The tugs at Titanic's Departure


The tugs at Titanic's Departure

Albert Edward, Hercules, Vulcan, Ajax, Hector Neptune

Registered 10 September 1861, the Southampton, Isle of Wight and South of England Royal Mail Steam Packet Limited Company was known during its early years as “The Isle of Wight Company”. The new company was formed from two existing firms: The Isle of Wight Steam Packet Company, with offices at Southampton, and the Isle of Wight Royal Mail Steam Packet Company, based at Cowes, Isle of Wight.

The combined resources of the new company consisted of seven paddle steamers of between 64 and 104 gross tons that plied the passenger and freight-carrying route between Southampton and the Isle of Wight. Perhaps because of its somewhat unwieldy name, the company became eventually known as the Red Funnel Line, a name it still holds today.

Four of the company’s vessels were named: Ruby, Sapphire, Emerald and Pearl. Their names were incorporated in the colours of the company’s house flag formed by four triangles coloured blue, red, green and white, respectively.

Eventually, the line’s services expanded to include excursion routes between Southampton and ports along the English Channel from Brighton to Dartmouth. There was at one time, a twice-weekly round trip across the channel to Cherbourg, France. There was a tug and towage operation. The company provided tender services for passengers and luggage to and from vessels anchored off Cowes or Ryde on the Isle of Wight.

Around 1886 the company acquired the Southampton Steam Towing Company and with it, three vessels which worked routes and provided tug and towage services. To these were soon added (up to 1910), Albert Edward (1886), Hercules (1889), Vulcan (1893), Ajax (1894), Hector (1903) and Neptune (1910). To this day the Southampton Isle of Wight and South of England Royal Mail Steam Packet Limited Company operates out of its Southampton office the services begun more than 140 years ago. Historically and currently its fleet list is both enviable and impressive.

But it is the six vessels from its fleet we now consider the six tugs which assisted Titanic when she departed Southampton on her maiden voyage 10 April 1912, two of which helped the departing liner avert an emergency that might have well have caused a cancellation of the sailing date and delayed the start of her maiden voyage.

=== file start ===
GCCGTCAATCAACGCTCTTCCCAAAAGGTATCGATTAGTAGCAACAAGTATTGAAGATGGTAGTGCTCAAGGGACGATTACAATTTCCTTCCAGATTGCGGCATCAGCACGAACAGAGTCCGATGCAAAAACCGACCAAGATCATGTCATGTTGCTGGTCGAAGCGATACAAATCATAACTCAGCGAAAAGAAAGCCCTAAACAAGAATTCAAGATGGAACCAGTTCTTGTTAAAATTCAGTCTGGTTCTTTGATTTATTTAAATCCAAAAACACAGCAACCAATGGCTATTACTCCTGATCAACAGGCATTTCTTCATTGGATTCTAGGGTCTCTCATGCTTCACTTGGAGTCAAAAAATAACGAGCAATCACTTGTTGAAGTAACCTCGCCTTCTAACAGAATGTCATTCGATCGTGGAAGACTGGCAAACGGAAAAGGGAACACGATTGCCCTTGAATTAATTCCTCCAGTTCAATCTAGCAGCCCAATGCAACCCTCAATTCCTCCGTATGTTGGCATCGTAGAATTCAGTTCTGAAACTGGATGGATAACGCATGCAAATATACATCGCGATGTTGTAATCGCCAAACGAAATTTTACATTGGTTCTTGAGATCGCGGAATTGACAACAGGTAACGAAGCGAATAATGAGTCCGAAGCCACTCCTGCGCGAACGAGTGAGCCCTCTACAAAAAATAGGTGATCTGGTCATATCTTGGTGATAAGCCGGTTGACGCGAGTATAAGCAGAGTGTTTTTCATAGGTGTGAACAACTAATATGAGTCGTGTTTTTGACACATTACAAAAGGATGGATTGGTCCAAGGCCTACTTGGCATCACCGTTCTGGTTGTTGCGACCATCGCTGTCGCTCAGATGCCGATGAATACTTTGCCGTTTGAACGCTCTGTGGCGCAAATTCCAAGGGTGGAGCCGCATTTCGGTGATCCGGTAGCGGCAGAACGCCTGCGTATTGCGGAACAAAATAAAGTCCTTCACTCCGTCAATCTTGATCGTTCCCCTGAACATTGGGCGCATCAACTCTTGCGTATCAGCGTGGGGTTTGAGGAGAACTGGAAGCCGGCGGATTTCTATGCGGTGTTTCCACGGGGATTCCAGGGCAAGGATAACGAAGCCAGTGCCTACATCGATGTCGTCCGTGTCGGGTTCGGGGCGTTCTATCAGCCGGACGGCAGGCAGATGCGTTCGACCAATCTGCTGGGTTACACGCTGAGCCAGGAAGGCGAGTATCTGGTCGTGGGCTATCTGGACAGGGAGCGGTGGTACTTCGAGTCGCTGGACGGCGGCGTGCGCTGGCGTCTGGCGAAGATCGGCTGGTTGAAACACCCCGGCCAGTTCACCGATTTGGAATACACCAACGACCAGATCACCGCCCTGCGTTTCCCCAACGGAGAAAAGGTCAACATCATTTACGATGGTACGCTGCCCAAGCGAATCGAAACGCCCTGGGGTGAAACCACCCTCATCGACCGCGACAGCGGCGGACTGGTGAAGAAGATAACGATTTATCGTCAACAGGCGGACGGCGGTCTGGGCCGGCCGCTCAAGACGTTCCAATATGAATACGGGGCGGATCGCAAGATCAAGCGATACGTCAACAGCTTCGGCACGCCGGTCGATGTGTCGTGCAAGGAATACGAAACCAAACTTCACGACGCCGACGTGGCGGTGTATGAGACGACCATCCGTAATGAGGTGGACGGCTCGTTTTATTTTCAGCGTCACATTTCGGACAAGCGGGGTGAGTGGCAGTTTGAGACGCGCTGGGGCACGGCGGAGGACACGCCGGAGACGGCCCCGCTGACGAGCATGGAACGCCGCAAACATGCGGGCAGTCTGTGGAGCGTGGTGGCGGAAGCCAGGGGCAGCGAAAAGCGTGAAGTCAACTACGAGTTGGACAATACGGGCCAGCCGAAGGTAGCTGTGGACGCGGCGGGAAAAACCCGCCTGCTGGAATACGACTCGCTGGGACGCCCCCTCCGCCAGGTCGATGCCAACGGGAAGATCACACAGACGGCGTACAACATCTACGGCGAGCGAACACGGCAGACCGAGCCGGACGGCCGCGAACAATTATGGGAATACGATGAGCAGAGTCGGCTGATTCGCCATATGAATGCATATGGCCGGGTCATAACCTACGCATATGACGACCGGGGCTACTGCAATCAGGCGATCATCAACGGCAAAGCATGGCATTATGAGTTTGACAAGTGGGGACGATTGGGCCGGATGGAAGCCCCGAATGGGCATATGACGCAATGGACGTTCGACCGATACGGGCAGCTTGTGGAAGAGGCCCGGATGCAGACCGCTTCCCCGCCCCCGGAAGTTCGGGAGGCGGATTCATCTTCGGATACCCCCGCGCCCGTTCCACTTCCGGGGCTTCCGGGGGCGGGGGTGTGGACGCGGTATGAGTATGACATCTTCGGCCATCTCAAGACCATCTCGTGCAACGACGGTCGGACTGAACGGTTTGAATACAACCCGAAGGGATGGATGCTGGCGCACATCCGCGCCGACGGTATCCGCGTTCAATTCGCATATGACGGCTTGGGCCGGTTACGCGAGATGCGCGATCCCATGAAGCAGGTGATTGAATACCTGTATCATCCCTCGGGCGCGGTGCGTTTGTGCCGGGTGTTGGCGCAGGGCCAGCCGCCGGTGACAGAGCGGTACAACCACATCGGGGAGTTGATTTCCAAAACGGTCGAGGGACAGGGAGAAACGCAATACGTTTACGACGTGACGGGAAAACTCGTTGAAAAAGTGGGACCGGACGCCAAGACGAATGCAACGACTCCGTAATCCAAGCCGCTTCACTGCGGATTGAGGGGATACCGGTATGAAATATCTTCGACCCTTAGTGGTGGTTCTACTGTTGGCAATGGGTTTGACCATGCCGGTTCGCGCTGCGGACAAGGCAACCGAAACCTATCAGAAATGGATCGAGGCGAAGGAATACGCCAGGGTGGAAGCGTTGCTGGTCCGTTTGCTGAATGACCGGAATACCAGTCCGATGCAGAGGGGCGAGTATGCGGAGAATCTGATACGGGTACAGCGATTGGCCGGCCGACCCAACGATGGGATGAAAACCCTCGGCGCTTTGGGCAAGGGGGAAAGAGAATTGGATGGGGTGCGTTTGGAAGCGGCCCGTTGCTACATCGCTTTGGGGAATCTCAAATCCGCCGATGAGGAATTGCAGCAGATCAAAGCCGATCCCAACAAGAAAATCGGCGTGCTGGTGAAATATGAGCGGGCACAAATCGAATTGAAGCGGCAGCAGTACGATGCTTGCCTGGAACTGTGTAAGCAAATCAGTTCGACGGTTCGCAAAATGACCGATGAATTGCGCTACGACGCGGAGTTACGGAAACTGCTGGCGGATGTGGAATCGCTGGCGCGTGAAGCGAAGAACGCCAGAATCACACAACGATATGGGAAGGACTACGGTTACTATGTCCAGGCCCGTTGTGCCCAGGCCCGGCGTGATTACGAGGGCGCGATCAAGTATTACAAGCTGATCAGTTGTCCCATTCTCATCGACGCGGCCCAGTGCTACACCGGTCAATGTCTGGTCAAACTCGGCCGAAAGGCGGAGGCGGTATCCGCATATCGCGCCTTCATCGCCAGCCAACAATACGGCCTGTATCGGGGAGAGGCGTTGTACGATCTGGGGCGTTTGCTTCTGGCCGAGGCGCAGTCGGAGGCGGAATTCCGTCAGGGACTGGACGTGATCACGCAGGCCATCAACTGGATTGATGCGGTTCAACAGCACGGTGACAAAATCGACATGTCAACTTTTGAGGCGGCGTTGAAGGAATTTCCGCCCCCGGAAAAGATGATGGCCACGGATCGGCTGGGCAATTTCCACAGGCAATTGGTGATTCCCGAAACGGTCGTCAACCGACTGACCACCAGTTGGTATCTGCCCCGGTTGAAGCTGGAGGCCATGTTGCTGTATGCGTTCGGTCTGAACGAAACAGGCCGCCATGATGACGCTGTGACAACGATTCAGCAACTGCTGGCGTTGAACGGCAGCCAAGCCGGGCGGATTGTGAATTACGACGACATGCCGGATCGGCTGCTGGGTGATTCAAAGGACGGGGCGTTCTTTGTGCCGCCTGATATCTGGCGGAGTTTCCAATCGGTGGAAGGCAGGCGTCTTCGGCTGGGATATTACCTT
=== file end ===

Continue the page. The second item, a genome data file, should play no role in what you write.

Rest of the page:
Wednesday, 10 April 1912, 12:15 p.m.
Albert Edward, Hercules, Vulcan, Ajax, Hector, Neptune
Southampton, Isle of Wight and South of England Royal Mail Steam Packet Limited Company (Red Funnel Line)
  • Port of Registry: Southampton
  • Flag of Registry: British
  • Funnel: Red with black top
  • Company flag: Divided by crossed lines into four equal triangles: Blue at hoist, white top, green at fly, red at bottom

Albert Edward

  • Signal letters: H J C M Iron hull, one funnel, two screws, one deck, sloop rig
  • Engines: Compound, 4 cyc. 17” 32 x 24” stroke, 1100 h.p.
  • Tonnages: Gross 160 Underdeck 149 Net 100
  • Dimensions: Length 120 ft. Width 20.1 ft. Depth 9.6 ft.
1886 Built and engined by Day, Summers & Co., Ltd. Northam, Devon Yard No. 77
1886 5 June launched
1898 New boilers
1899 Worked war cargo at the French ports of St. Nazaire, later LeHavre
1900 Returned to company service
1901 Chartered to Sark Motor Ships, Ltd. Used for Channel Island transport and excursions
1934 Renamed Joy Bell III
1938 Sold to Sark Island Motor Ships, Ltd.
1940 Escaped when Germans occupied Channel Islands. Returned to Southampton, taken over by Admiralty and used as barrage balloon tender.
1944 Converted to a mooring and salvage vessel for the Ministry of Transport
1947 Renamed Rafmoor, re- registered and transferred to Air Ministry
1952 June, Transferred to Weymouth for permanent basing
1961 Jan Broken up at Grimsby

© 2005 John P. Eaton all rights reserved.
This item first appeared in Voyage, Journal of the Titanic International Society.

Relates to Place:

Southampton, Hampshire, England


Shelley Dzeidzic

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